Kailash Communal Farm

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Kailash was an experimental communal farm set in motion by Osho in early 1974, after the last meditation camp in Mt Abu. A group of thirty mostly new Western sannyasins were sent to "build" it with virtually no instructions and no relevant skills or life experience. This all was to happen on land in North-east Maharashtra owned by Ma Anandmayee and her husband Rekhchand Parakh.

Path to Kailash 45 years later, only the pylons and cables are new
Saoli, also same as it ever was

The place was already a "working farm" but very rudimentary, having only one small house and a barn. It was a four-mile walk from the nearest dusty village, Saoli, which was a bumpy three-hour bus ride from Chandrapur, where Anandmayee and Parakh lived.

The main account we have of it is from Veena's book, Glimpses of My Master, a lengthy excerpt from which can be found at Osho News. [Spoiler alert: In the end, the project was abandoned, as the numbers of participants dwindled and Osho's move out of Mumbai to Pune obviated any need for a "new commune", at least for a while. But it did have a long good run.] Below a few snippets from that article.

Osho had sent thirty of us into the wilds of central India with strict instructions to ‘build the new commune’. I am sure there were two questions in the minds of many – ‘How?’ and ‘With what?’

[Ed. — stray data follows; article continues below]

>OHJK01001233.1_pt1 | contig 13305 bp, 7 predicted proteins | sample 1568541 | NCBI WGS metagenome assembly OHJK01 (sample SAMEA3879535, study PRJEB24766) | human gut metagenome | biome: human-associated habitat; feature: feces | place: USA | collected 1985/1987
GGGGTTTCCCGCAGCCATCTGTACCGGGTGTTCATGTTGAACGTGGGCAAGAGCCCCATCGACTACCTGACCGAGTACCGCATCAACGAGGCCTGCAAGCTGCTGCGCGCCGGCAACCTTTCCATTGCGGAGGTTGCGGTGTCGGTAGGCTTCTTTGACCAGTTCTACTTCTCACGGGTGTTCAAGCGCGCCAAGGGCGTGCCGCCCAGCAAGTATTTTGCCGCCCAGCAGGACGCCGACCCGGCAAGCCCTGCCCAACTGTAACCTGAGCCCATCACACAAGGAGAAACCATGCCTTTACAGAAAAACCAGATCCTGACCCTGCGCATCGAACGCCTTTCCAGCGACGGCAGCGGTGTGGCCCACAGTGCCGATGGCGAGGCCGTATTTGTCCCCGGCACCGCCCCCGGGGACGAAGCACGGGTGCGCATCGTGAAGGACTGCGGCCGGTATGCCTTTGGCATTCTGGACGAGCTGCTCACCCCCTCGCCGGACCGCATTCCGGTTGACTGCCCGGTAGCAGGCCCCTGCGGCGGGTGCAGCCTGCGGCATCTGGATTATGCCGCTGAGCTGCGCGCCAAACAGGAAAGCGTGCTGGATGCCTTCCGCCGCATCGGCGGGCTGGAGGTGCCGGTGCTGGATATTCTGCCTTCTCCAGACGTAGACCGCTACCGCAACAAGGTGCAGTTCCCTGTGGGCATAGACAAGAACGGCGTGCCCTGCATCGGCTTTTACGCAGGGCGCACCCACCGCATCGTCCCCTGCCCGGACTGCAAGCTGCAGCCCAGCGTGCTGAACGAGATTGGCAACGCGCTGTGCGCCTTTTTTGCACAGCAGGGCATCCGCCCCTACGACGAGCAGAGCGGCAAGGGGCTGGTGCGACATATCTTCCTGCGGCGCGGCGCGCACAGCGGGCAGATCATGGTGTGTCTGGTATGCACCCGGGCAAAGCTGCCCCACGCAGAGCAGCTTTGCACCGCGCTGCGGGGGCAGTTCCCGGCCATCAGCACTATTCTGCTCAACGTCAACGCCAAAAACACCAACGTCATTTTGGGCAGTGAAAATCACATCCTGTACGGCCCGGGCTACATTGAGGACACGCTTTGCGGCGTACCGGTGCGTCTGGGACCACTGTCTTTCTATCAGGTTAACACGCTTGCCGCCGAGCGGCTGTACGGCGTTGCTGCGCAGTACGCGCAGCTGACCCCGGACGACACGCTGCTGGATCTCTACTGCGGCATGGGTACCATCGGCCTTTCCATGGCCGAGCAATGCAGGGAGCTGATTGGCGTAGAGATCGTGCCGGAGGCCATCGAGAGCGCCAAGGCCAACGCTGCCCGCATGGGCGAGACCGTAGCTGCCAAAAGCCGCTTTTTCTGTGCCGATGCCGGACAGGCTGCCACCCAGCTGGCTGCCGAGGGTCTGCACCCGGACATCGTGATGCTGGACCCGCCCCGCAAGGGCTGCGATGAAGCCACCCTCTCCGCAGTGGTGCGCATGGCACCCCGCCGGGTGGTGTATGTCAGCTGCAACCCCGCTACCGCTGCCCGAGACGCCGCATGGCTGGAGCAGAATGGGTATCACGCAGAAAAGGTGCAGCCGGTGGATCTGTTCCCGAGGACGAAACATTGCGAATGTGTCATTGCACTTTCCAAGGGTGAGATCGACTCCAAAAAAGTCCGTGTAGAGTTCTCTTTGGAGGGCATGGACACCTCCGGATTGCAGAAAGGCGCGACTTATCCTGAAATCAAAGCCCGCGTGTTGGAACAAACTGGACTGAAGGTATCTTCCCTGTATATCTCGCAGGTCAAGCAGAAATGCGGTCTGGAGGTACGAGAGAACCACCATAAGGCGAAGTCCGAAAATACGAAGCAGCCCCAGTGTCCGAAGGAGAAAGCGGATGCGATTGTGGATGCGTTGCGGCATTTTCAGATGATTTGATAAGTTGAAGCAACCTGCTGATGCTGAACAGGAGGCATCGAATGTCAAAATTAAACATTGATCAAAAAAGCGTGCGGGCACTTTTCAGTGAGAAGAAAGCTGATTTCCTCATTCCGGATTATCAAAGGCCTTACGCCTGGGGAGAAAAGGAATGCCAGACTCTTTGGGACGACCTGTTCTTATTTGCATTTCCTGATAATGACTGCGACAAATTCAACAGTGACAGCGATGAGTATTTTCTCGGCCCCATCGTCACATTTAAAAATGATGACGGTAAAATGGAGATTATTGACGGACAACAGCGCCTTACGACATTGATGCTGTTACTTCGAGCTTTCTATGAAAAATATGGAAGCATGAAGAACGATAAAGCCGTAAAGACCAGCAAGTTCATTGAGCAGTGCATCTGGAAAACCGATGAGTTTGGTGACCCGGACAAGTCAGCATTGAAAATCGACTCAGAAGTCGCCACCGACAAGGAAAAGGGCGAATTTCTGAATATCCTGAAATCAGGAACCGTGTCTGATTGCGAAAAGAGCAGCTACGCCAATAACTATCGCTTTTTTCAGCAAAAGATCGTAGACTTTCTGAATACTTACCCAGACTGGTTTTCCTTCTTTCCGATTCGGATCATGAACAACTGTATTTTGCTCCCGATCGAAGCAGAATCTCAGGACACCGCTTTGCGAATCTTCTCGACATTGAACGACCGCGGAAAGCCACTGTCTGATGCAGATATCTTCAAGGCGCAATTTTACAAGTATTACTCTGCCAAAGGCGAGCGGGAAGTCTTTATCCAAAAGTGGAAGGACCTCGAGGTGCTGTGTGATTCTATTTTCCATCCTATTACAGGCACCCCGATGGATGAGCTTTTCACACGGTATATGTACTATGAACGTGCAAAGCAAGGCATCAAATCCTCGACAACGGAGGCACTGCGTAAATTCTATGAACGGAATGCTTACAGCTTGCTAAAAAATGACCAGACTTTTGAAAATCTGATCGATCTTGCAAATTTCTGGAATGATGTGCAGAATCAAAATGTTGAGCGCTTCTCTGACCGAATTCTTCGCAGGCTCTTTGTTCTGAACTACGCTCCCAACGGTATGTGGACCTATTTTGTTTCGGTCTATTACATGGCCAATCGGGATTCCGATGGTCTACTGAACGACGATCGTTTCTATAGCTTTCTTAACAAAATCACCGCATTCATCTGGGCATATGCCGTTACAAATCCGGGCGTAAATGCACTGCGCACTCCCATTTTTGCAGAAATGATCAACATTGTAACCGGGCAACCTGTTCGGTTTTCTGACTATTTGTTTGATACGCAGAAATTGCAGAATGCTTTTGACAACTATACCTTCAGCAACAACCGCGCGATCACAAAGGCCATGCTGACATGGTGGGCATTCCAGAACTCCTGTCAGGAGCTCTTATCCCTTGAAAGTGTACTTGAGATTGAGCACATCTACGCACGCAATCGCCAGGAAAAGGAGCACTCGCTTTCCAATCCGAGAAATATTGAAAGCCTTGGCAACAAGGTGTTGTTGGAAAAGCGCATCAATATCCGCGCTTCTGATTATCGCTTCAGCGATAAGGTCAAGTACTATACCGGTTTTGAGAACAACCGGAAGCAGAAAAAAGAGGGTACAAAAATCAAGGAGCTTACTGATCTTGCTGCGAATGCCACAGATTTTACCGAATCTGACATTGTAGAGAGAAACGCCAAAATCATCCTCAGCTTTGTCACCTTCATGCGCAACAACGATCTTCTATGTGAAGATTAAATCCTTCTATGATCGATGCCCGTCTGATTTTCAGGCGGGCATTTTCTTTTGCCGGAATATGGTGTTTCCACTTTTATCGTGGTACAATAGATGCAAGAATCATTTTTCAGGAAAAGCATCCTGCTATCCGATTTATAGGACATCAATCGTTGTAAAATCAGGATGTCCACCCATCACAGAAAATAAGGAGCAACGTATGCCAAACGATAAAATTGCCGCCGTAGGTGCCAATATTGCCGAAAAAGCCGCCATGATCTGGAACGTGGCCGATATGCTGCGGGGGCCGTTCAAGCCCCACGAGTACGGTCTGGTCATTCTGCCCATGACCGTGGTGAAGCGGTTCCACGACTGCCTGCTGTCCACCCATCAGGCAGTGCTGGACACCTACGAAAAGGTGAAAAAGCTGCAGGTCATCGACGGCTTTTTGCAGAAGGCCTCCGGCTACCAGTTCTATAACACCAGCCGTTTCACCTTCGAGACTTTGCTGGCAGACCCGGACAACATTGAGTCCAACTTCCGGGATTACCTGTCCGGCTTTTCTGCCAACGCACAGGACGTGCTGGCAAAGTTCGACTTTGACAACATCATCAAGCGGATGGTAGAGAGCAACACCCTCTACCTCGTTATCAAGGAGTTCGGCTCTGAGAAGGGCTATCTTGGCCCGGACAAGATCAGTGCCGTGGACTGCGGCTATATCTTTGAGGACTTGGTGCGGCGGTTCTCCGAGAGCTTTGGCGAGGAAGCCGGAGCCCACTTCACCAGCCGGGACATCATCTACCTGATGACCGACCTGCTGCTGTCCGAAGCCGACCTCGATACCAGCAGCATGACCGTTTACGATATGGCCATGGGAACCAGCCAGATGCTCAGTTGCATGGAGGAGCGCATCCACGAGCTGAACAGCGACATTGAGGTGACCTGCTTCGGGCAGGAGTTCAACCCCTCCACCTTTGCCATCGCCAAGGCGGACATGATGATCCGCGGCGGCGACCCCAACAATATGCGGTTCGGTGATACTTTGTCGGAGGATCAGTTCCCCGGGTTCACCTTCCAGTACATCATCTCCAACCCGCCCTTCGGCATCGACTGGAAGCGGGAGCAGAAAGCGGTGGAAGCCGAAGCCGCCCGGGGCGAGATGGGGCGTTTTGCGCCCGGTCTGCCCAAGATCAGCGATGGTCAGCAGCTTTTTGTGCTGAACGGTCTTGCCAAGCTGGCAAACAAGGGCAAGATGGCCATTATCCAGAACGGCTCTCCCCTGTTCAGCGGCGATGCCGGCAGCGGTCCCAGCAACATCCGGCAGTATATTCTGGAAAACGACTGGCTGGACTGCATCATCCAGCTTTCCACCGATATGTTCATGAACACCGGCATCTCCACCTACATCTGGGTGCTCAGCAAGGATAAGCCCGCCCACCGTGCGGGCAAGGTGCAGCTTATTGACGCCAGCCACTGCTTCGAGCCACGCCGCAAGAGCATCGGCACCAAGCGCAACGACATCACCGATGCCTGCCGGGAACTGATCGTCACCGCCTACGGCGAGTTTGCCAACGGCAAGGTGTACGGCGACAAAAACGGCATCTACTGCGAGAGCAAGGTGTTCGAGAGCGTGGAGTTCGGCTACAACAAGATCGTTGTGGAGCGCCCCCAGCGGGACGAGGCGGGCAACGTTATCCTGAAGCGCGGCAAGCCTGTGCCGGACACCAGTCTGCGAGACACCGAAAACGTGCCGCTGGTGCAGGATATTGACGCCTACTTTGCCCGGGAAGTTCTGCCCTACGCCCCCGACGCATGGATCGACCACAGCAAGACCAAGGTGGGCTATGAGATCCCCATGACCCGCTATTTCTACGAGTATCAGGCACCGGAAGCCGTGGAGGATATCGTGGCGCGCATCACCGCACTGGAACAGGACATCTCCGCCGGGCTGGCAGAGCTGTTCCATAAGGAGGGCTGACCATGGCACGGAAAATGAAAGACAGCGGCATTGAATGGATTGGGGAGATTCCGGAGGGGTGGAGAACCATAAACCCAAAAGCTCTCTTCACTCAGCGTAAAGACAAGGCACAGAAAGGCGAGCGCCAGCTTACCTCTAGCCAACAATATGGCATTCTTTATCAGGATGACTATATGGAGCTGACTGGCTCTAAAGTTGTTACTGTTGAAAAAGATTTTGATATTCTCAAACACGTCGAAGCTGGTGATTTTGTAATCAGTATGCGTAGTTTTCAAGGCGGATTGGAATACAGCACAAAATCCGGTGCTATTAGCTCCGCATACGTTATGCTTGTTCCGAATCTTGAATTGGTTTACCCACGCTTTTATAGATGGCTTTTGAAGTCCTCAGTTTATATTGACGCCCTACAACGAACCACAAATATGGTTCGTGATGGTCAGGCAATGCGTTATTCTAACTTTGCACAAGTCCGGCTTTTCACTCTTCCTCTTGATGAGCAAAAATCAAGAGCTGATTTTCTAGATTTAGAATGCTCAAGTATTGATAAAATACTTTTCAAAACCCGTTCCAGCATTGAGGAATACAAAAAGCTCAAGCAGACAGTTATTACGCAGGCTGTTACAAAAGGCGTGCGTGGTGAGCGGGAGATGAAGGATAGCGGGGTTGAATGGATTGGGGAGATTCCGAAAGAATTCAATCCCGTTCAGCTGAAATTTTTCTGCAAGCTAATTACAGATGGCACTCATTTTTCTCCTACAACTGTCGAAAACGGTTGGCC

This audacious experiment is a little-known episode in the history of sannyas. It was the first ‘encounter group’ – on many levels, on a large scale and lasting many months!
[... Osho] always said that the spiritual path was not for the faint-hearted. It required courage, integrity, perseverance and physical and emotional endurance. Well, Kailash was the perfect initiation into the attributes required!
Ma [(Anandmayee)] had gone on ahead and we found that our meal for the night was to be ‘sooji’ – a kind of porridge. She then indicated that we could perhaps sleep in the attic of the rough farmhouse which comprised her room, a storeroom of farm implements and another room which was apparently destined to be our kitchen. I was the first to go upstairs and at the sight of the dirty cobweb-strewn place decided I would not stay there for an instant. Having come overland myself, I was quite happy to sleep outdoors and so the crowd was divided into those who wanted to sleep with a roof over their heads and those who preferred the stars. The former group set about trying to get the attic clean and banish the cobwebs and their residents while the remaining lot swept the veranda and lay down sleeping bags to stake claims for a sleeping space. We ate the lumps of sooji off washed banana leaves and drank a few sips of suspect water which Ma assured us was safe to drink.
Toilets had hitherto been convenient bushes but some kind of sanitary arrangement was obviously of prime importance. The consensus was, however, to leave everything till the morning because we were dead tired and maybe sleep could obliviate fears of the daunting task ahead and mask the hunger and thirst.
Young we were, and sleep came easily and the dawn brought a beautiful day – and excitement at the challenge ahead superseded the fears of the previous evening. After more sooji for breakfast, the first of many meetings was held. Osho had put a South African, Veetrag, in charge but even at the first meeting his authority was challenged by two other men: Teertha (now Paul Lowe) and Shiva (now Hugh Milne). Teertha’s nose was out of joint as he was the GREAT group leader and was obviously, to him, the rightful leader – which is why, no doubt, Osho chose Veetrag. And Shiva … well, this was Kailash, wasn’t it? Of course he should be lord of it all!! We secretly dubbed them ‘the triumvirate’.